Some U.S. IT workers who have been replaced with H-1B contractors are alleging discrimination and are going to court. They are doing so in increasing numbers.
There are at least seven IT workers at Disney who are pursuing, or plan to pursue, federal and state discrimination administrative complaints over their layoffs. Another Disney worker, still employed by the firm, has filed a state administrative discrimination complaint in California. These complaints are a first step to litigation.
Separately, there are ongoing court cases alleging discrimination against two of the largest India-based IT services firms, Infosys and Tata Consultancy Services. The federal judges in each of cases have given a green light for the plaintiffs to proceed after rejecting dismissal efforts.
There may be federal interest in examining this issue. The U.S. Department of Justice's Office of Special Counsel for Immigration-Related Unfair Employment Practices was asked by 10 U.S. senators in April to examine the IT layoffs at Southern California Edison (SCE) and to determine whether SCE or its contractors were "engaged in prohibited citizenship status discrimination."
What's being challenged, in sum, is the job replacement system created by the H-1B program. U.S. IT workers, as a condition for their severance, are being made to train H-1B visa-holding contractor replacements to take over their jobs.
The contractors often work for IT services firms that employ large numbers of H-1B workers. Most of these workers are from India and regional countries. This practice of replacing U.S. workers with foreign workers constitutes national origin discrimination, say its critics.
The court case against Tata, whose plaintiffs include a former SCE employee, alleges that some 95% of its employees are South Asian or mostly Indian. Tata has called the allegations baseless.
The Disney IT workers "were terminated because they were American citizens and all their replacements were foreign-born Indians," said Sara Blackwell, a Florida attorney, who is representing seven of the Disney workers at its parks and resort division. She has set up an organization to challenge the practice. Other discrimination claims, including age and disability, will be made as well. Those complaints are being filed with the U.S. Equal Opportunity Commission, which sees if a settlement is possible prior to any lawsuit.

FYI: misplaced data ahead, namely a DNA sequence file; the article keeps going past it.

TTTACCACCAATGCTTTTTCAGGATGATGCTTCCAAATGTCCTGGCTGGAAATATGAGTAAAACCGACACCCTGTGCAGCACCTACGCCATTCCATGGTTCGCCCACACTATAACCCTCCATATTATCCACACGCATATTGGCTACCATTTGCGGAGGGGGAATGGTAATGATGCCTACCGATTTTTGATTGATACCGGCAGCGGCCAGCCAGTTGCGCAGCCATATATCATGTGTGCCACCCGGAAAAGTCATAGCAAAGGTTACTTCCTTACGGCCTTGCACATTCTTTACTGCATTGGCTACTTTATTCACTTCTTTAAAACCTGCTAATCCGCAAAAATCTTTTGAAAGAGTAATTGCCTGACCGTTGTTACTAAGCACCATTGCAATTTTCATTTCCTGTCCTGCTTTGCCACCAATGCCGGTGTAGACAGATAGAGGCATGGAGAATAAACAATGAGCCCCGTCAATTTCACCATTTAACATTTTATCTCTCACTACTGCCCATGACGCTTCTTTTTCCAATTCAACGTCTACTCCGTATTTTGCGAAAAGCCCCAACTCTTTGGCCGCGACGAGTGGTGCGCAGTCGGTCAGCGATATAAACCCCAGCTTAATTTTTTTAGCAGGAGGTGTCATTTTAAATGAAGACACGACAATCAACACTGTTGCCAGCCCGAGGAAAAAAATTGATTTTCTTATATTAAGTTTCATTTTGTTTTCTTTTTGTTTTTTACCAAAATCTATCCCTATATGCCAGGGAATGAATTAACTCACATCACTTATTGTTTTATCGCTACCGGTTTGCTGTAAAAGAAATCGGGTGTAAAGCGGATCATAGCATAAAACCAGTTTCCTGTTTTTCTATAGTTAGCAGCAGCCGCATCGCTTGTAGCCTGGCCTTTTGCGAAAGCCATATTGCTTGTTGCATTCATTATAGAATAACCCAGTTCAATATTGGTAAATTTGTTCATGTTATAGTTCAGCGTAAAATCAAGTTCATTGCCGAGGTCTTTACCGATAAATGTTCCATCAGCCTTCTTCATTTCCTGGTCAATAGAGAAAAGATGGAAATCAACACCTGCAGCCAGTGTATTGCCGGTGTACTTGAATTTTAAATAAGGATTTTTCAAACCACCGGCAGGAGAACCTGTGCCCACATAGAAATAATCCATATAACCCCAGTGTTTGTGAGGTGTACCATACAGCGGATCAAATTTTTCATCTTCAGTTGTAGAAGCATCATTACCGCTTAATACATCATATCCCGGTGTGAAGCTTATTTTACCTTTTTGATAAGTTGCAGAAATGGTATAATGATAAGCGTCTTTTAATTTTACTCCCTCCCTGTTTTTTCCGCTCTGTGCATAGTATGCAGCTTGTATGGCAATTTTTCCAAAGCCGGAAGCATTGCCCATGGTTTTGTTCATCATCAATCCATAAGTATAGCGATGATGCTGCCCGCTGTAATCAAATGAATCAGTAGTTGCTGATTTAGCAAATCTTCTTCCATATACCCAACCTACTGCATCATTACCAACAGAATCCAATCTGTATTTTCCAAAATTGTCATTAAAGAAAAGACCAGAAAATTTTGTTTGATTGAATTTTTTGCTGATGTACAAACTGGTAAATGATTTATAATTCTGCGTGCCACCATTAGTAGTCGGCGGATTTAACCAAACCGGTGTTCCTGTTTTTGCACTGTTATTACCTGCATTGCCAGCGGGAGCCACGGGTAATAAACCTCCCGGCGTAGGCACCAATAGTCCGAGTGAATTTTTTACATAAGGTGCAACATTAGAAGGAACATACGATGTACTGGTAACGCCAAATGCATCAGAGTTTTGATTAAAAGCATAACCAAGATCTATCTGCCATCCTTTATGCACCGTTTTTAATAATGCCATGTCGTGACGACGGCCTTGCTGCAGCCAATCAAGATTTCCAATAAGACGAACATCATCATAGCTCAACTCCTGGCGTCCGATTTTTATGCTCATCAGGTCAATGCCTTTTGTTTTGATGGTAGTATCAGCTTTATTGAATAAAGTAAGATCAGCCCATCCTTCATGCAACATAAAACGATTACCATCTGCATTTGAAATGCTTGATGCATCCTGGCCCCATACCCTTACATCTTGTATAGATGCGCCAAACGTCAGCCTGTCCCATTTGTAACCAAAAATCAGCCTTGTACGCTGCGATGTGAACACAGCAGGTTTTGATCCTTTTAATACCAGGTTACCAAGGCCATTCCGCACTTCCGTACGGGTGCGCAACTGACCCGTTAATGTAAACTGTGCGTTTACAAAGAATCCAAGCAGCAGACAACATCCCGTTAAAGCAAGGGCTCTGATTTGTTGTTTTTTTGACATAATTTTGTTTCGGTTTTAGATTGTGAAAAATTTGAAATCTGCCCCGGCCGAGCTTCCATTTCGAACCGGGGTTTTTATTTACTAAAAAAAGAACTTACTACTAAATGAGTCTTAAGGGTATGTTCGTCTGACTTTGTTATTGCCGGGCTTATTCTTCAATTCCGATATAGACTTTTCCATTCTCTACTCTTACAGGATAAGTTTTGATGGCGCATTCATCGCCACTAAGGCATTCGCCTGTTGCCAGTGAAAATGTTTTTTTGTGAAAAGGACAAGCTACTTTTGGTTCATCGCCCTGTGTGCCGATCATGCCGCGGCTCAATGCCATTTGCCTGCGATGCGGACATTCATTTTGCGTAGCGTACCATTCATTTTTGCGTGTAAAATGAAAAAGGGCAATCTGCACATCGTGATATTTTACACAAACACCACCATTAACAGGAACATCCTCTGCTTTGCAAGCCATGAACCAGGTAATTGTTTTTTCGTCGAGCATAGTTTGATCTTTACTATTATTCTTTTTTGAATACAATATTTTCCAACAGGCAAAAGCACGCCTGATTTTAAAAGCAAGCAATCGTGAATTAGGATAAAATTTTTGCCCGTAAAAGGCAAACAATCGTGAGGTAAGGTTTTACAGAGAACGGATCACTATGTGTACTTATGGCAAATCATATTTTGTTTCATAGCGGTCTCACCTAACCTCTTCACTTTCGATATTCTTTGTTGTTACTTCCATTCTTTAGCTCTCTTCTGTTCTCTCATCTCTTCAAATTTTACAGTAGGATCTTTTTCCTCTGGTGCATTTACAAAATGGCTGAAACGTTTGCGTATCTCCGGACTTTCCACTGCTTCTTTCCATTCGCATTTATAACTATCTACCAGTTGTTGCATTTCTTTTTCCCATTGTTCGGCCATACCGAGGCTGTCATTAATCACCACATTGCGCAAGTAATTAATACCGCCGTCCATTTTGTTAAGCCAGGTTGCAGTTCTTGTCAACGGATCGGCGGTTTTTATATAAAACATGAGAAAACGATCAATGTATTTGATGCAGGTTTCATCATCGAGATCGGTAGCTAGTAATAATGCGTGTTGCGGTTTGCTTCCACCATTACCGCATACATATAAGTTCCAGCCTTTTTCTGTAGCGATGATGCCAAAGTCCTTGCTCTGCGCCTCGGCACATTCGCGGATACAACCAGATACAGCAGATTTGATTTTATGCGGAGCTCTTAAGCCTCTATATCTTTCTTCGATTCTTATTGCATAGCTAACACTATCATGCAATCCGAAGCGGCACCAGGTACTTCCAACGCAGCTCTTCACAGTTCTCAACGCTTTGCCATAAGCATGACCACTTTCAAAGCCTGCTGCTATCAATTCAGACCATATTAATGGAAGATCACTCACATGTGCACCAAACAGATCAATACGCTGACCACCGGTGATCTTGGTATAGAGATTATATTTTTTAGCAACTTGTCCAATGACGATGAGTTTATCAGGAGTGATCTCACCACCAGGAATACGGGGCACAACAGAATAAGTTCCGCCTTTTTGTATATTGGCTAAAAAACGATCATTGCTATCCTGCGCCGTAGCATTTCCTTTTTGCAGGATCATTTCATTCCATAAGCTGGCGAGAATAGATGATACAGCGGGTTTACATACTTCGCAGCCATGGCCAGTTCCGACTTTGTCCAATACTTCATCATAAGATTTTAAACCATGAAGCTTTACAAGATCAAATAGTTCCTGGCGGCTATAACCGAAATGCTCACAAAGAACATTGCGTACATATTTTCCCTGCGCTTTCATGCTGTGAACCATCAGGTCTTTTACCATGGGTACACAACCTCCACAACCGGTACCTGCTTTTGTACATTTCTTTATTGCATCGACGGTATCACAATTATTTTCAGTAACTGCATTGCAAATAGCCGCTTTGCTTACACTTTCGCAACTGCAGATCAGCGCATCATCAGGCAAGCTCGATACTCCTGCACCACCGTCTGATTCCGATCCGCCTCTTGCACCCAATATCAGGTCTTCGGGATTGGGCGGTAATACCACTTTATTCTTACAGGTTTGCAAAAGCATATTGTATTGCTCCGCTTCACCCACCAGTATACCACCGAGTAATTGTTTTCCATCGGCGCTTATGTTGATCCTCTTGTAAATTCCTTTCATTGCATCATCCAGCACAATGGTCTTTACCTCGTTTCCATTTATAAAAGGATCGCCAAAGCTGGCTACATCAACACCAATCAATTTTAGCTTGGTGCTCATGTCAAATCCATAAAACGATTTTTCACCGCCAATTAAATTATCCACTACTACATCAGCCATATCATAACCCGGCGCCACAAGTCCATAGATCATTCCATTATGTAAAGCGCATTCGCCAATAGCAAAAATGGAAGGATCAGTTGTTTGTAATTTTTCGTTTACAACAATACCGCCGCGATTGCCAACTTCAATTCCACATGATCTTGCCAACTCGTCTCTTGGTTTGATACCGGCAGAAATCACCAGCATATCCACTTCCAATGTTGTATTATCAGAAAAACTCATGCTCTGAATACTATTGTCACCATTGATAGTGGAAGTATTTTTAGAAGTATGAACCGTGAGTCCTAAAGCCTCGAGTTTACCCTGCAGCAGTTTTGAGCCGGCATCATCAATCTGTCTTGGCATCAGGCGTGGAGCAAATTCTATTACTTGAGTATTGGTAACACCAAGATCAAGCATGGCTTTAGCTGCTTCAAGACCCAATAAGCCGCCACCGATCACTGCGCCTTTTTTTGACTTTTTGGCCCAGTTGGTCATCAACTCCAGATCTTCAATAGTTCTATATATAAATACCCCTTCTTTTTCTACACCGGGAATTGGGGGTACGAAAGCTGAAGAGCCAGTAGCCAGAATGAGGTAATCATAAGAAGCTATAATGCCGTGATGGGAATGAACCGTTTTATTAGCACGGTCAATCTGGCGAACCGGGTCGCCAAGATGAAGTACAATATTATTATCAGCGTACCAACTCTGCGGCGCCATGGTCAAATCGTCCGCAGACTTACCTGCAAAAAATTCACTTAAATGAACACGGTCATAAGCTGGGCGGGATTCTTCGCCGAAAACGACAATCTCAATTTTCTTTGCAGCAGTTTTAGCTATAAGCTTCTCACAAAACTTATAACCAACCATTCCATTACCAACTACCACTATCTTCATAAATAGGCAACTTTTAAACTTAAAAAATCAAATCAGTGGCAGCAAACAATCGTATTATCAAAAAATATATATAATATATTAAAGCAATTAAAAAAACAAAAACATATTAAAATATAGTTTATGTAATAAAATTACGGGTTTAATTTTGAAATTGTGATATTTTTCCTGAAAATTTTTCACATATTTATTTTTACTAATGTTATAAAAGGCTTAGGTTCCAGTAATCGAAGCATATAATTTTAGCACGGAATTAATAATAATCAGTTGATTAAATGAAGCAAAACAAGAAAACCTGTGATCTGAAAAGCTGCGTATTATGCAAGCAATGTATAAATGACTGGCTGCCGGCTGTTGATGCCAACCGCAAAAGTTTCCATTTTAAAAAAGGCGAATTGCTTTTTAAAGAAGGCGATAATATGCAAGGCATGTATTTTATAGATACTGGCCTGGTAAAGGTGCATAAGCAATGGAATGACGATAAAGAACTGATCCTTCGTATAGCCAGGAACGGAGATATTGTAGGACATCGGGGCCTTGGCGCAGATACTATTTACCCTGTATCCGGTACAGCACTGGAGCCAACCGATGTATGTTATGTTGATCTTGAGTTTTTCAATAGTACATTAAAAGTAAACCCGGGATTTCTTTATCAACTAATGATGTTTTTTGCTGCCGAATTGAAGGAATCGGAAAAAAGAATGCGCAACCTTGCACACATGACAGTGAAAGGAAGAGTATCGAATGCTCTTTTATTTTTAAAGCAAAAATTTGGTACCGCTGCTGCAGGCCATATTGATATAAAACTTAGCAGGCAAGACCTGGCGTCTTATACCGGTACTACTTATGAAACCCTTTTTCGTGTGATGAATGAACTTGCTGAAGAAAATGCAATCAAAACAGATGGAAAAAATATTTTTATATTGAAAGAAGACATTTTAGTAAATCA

Disney did not respond immediately for comment.
"We need to protect American workers," said James Otto, a California attorney who is representing a Disney ABC Television Group employee in that state. This complaint is being filed in California under the state's Fair Employment and Housing Act, which Otto said is similar to the federal process, but with more protections.
Otto's client still works at Disney and had been targeted for an earlier layoff, but Disney rescinded those layoffs. Nonetheless, the complaints being made include a hostile workforce and national origin discrimination.
The IEEE-USA is trying to encourage the U.S. Department of Justice to take action and launch an independent investigation.
The engineering association held a forum this week at the U.S. Capitol and invited former DOJ officials, including John Trasviña, special counsel for Immigration-Related Unfair Employment Practices at the Department of Justice during the Clinton Administration, and William Sanchez, who led the same Office of Special Counsel as Trasviña during the George W. Bush Administration. Both agreed, according to a tape of the session, that the U.S. is in a good position to investigate.
This story, "Increasingly, U.S. IT workers are alleging discrimination" was originally published by Computerworld.